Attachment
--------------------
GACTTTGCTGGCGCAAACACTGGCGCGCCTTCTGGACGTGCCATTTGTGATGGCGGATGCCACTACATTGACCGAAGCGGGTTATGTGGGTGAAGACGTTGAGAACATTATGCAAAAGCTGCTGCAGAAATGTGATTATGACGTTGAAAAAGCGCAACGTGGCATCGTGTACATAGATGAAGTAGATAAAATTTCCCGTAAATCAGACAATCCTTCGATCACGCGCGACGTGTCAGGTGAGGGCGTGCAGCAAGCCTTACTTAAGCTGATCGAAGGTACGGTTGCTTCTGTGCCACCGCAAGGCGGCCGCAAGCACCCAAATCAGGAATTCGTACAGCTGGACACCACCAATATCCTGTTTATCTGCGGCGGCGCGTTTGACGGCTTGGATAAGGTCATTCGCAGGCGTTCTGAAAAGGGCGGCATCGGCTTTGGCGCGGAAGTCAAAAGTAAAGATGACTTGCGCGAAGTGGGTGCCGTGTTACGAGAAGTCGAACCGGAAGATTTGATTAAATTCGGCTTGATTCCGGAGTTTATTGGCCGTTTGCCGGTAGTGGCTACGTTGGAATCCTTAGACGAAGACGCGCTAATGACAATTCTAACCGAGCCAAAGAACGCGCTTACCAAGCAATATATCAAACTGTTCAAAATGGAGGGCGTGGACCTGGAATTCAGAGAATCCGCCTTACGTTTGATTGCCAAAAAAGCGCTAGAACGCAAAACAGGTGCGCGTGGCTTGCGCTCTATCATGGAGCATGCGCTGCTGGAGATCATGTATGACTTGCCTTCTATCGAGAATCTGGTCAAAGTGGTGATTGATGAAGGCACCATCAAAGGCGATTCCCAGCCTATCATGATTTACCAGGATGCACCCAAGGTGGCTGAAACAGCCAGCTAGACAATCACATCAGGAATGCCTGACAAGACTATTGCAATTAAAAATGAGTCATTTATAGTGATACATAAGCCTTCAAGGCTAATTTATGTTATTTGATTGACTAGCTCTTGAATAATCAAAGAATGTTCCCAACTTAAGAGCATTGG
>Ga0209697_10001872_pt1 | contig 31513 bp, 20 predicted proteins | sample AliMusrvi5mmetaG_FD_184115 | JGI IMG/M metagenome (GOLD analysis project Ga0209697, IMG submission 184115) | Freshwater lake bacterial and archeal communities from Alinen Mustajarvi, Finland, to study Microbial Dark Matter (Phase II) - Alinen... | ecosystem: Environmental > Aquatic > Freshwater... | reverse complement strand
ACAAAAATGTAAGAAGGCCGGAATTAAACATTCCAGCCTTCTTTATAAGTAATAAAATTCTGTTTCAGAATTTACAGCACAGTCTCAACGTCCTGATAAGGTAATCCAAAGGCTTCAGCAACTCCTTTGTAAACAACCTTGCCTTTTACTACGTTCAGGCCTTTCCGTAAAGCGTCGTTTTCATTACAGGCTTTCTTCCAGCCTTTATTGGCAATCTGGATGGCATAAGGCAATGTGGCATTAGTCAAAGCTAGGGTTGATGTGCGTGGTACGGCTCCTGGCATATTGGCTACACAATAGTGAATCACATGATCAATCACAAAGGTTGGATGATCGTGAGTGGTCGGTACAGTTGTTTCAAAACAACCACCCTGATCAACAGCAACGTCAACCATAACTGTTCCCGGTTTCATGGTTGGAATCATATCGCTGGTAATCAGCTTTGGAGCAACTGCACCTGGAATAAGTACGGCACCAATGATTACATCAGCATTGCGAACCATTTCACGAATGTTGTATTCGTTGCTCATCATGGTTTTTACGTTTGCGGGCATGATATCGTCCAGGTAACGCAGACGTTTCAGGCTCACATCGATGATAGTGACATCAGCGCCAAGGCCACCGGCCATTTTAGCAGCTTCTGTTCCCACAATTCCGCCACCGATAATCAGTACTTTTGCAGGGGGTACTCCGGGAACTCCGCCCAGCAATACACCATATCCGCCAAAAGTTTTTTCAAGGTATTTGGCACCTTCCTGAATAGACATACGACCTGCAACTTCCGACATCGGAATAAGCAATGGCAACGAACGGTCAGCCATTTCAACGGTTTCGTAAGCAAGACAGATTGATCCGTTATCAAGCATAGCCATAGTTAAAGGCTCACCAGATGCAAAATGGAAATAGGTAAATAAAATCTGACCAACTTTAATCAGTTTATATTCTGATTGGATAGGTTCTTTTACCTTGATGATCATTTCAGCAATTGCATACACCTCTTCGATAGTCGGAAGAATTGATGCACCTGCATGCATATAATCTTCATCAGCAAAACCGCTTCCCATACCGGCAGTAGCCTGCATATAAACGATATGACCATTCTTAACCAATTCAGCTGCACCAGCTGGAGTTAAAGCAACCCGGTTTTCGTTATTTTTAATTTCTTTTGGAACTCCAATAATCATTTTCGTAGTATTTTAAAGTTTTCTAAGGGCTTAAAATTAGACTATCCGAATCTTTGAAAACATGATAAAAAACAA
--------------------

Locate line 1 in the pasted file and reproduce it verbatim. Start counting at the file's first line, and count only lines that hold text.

GACTTTGCTGGCGCAAACACTGGCGCGCCTTCTGGACGTGCCATTTGTGATGGCGGATGCCACTACATTGACCGAAGCGGGTTATGTGGGTGAAGACGTTGAGAACATTATGCAAAAGCTGCTGCAGAAATGTGATTATGACGTTGAAAAAGCGCAACGTGGCATCGTGTACATAGATGAAGTAGATAAAATTTCCCGTAAATCAGACAATCCTTCGATCACGCGCGACGTGTCAGGTGAGGGCGTGCAGCAAGCCTTACTTAAGCTGATCGAAGGTACGGTTGCTTCTGTGCCACCGCAAGGCGGCCGCAAGCACCCAAATCAGGAATTCGTACAGCTGGACACCACCAATATCCTGTTTATCTGCGGCGGCGCGTTTGACGGCTTGGATAAGGTCATTCGCAGGCGTTCTGAAAAGGGCGGCATCGGCTTTGGCGCGGAAGTCAAAAGTAAAGATGACTTGCGCGAAGTGGGTGCCGTGTTACGAGAAGTCGAACCGGAAGATTTGATTAAATTCGGCTTGATTCCGGAGTTTATTGGCCGTTTGCCGGTAGTGGCTACGTTGGAATCCTTAGACGAAGACGCGCTAATGACAATTCTAACCGAGCCAAAGAACGCGCTTACCAAGCAATATATCAAACTGTTCAAAATGGAGGGCGTGGACCTGGAATTCAGAGAATCCGCCTTACGTTTGATTGCCAAAAAAGCGCTAGAACGCAAAACAGGTGCGCGTGGCTTGCGCTCTATCATGGAGCATGCGCTGCTGGAGATCATGTATGACTTGCCTTCTATCGAGAATCTGGTCAAAGTGGTGATTGATGAAGGCACCATCAAAGGCGATTCCCAGCCTATCATGATTTACCAGGATGCACCCAAGGTGGCTGAAACAGCCAGCTAGACAATCACATCAGGAATGCCTGACAAGACTATTGCAATTAAAAATGAGTCATTTATAGTGATACATAAGCCTTCAAGGCTAATTTATGTTATTTGATTGACTAGCTCTTGAATAATCAAAGAATGTTCCCAACTTAAGAGCATTGG